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Chapter 5. DOM

In the previous chapters, I've talked about Java and XML in the general sense, but I have described only SAX in depth. As you may be aware, SAX is just one of several APIs that allow XML work to be done within Java. This chapter and the next will widen your API knowledge as I introduce the Document Object Model, commonly called the DOM. This API is quite a bit different from SAX, and complements the Simple API for XML in many ways. You'll need both, as well as the other APIs and tools in the rest of this book, to be a competent XML developer.

Because DOM is fundamentally different from SAX, I'll spend a good bit of time discussing the concepts behind DOM, and why it might be used instead of SAX for certain applications. Selecting any XML API involves tradeoffs, and choosing between DOM and SAX is certainly no exception. I'll move on to possibly the most important topic: code. I'll introduce you to a utility class that serializes DOM trees, something that the DOM API itself doesn't currently supply. This will provide a pretty good look at the DOM structure and related classes, and get you ready for some more advanced DOM work. Finally, I'll show you some problem areas and important aspects of DOM in the "Gotcha!" section.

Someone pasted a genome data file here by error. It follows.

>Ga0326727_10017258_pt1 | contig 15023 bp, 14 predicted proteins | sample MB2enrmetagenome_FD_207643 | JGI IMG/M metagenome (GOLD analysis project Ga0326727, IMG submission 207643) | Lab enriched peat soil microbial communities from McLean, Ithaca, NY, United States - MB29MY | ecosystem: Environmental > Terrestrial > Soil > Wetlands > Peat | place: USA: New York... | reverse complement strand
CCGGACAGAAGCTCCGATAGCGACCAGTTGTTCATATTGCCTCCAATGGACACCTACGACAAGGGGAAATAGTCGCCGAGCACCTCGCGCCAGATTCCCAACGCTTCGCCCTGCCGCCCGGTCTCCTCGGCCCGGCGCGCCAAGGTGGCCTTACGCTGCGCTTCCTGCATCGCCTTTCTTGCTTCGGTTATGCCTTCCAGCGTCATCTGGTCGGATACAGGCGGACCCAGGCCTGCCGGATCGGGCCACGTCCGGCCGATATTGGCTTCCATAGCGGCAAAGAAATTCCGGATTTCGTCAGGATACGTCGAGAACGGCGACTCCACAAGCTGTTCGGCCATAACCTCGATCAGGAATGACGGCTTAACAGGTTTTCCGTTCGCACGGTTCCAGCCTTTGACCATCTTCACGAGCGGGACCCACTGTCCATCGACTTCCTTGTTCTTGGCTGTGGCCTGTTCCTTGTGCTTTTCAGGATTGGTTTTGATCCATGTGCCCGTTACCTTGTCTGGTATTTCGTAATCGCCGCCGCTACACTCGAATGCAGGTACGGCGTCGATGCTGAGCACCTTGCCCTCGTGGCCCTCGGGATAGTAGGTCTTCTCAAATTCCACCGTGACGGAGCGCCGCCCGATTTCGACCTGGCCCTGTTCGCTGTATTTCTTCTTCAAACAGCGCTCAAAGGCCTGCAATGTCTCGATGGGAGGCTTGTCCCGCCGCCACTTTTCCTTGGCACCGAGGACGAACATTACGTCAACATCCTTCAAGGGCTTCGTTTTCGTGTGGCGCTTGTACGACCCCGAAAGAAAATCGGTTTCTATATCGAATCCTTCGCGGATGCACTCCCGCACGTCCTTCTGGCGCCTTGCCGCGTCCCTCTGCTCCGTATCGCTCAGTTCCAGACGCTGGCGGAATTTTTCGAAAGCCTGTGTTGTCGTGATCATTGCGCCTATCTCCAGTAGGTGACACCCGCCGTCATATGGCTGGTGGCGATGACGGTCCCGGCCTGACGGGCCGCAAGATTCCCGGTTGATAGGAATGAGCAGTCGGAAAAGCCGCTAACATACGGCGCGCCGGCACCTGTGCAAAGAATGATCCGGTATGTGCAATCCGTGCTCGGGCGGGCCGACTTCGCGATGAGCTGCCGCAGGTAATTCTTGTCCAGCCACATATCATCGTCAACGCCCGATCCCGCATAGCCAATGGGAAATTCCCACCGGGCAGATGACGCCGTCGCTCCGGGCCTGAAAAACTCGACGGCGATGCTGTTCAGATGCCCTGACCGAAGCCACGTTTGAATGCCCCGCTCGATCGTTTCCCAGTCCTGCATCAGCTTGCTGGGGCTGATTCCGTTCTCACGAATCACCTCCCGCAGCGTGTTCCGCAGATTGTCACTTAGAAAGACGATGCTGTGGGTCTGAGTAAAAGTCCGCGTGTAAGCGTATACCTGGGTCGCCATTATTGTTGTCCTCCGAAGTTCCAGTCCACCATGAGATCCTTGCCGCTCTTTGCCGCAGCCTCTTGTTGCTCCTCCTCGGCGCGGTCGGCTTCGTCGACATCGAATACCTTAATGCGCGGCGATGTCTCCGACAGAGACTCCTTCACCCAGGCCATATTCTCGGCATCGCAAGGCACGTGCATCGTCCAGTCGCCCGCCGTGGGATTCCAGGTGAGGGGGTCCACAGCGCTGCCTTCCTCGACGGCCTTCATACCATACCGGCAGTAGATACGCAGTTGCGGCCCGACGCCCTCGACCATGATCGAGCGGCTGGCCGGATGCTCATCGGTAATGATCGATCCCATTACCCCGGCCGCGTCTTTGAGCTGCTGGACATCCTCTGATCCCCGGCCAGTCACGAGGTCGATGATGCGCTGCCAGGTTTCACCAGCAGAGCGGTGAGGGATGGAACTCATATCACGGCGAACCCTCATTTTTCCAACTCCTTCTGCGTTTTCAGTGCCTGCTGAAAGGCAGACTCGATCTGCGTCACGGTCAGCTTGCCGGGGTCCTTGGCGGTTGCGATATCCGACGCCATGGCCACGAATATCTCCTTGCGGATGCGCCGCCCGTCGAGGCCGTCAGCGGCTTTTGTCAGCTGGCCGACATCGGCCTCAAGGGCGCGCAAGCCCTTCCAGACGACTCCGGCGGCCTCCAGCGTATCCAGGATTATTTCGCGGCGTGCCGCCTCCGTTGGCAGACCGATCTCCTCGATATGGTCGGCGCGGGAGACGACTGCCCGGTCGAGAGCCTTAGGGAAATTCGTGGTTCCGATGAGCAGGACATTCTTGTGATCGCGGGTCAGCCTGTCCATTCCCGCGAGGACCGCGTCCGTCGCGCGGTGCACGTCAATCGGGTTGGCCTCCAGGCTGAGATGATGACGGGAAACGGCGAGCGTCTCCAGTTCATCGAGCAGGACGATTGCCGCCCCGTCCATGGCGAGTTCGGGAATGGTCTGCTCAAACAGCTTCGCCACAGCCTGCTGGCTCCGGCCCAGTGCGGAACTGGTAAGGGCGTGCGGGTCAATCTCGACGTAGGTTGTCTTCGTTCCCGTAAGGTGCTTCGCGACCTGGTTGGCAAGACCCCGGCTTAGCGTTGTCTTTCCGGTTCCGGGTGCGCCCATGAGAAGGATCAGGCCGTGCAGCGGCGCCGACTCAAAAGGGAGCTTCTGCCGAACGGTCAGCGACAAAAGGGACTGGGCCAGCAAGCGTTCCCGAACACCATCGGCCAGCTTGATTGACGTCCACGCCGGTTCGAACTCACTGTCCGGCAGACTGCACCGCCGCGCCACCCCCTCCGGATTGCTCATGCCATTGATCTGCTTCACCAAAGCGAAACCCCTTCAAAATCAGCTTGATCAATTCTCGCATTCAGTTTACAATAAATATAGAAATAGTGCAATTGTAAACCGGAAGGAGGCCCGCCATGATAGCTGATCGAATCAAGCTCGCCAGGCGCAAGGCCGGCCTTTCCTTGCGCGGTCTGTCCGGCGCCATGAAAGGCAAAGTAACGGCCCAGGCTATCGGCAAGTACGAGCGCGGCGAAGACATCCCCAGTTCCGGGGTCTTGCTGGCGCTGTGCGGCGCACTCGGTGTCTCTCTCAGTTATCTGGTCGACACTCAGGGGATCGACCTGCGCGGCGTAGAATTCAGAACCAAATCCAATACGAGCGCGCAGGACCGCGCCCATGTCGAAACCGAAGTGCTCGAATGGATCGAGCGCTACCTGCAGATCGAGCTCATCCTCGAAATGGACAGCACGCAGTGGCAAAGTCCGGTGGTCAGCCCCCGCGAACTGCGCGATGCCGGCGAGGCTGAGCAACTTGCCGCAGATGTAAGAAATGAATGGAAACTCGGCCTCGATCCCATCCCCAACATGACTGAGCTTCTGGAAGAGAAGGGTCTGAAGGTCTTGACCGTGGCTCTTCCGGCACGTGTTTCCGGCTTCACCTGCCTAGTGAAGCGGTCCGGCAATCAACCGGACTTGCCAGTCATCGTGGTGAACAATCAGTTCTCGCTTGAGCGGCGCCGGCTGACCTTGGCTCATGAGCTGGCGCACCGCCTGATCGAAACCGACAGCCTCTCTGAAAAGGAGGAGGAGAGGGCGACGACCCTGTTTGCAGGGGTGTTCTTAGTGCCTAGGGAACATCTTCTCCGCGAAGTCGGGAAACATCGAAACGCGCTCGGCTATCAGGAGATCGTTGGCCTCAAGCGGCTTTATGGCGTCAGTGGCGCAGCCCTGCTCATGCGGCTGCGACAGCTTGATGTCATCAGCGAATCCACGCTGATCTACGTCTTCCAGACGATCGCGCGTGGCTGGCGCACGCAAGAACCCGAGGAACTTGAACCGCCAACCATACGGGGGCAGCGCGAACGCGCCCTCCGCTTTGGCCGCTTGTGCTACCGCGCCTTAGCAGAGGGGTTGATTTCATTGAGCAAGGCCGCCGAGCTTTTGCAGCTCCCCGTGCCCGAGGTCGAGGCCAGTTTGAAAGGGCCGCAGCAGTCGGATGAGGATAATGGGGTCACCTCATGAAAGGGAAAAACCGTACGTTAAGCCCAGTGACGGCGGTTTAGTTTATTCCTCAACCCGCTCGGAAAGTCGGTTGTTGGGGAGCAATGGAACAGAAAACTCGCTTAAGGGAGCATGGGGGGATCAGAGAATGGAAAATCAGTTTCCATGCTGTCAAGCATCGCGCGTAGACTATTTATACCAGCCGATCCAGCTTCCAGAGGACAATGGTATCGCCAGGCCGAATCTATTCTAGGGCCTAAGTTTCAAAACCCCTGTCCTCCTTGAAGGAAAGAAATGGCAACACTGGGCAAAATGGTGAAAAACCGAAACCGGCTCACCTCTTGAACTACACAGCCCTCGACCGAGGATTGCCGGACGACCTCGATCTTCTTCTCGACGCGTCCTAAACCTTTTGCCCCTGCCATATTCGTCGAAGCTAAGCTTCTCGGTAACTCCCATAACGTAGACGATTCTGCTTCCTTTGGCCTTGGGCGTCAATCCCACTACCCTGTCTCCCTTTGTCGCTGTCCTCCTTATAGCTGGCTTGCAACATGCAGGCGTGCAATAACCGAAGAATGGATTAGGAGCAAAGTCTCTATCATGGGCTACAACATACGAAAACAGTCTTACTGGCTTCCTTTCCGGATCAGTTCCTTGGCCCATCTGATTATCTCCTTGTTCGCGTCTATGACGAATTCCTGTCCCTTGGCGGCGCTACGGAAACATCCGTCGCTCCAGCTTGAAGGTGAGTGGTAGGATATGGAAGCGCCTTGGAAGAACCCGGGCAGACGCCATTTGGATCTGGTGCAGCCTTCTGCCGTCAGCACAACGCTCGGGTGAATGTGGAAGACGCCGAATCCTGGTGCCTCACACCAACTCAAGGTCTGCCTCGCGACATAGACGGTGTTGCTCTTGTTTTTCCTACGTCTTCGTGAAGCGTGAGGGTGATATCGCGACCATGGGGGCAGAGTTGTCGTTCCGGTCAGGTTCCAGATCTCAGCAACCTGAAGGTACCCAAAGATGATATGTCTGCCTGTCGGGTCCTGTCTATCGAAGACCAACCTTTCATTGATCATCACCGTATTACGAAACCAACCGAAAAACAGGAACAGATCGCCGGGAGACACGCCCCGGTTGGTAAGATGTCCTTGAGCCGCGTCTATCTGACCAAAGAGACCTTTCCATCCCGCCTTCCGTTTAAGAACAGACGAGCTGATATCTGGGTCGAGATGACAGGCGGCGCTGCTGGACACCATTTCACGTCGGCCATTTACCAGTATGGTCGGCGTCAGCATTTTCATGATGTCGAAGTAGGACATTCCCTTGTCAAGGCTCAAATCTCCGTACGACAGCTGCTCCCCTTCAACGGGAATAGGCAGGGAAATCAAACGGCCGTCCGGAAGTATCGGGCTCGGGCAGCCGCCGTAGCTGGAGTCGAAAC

5.1. The Document Object Model

The Document Object Model, unlike SAX, has its origins in the World Wide Web Consortium (W3C). Whereas SAX is public-domain software, developed through long discussions on the XML-dev mailing list, DOM is a standard just like the actual XML specification. The DOM is not designed specifically for Java, but to represent the content and model of documents across all programming languages and tools. Bindings exist for JavaScript, Java, CORBA, and other languages, allowing the DOM to be a cross-platform and cross-language specification.

In addition to being different from SAX in regard to standardization and language bindings, the DOM is organized into "levels" instead of versions. DOM Level One is an accepted recommendation, and you can view the completed specification at http://www.w3.org/TR/REC-DOM-Level-1/. Level 1 details the functionality and navigation of content within a document. A document in the DOM is not just limited to XML, but can be HTML or other content models as well! Level Two, which was finalized in November of 2000, adds upon Level 1 by supplying modules and options aimed at specific content models, such as XML, HTML, and Cascading Style Sheets (CSS). These less-generic modules begin to "fill in the blanks" left by the more general tools provided in DOM Level 1. You can view the current Level 2 Recommendation at http://www.w3.org/TR/DOM-Level-2/. Level Three is already being worked on, and should add even more facilities for specific types of documents, such as validation handlers for XML, and other features that I'll discuss in Chapter 6, "Advanced DOM".

5.1.1. Language Bindings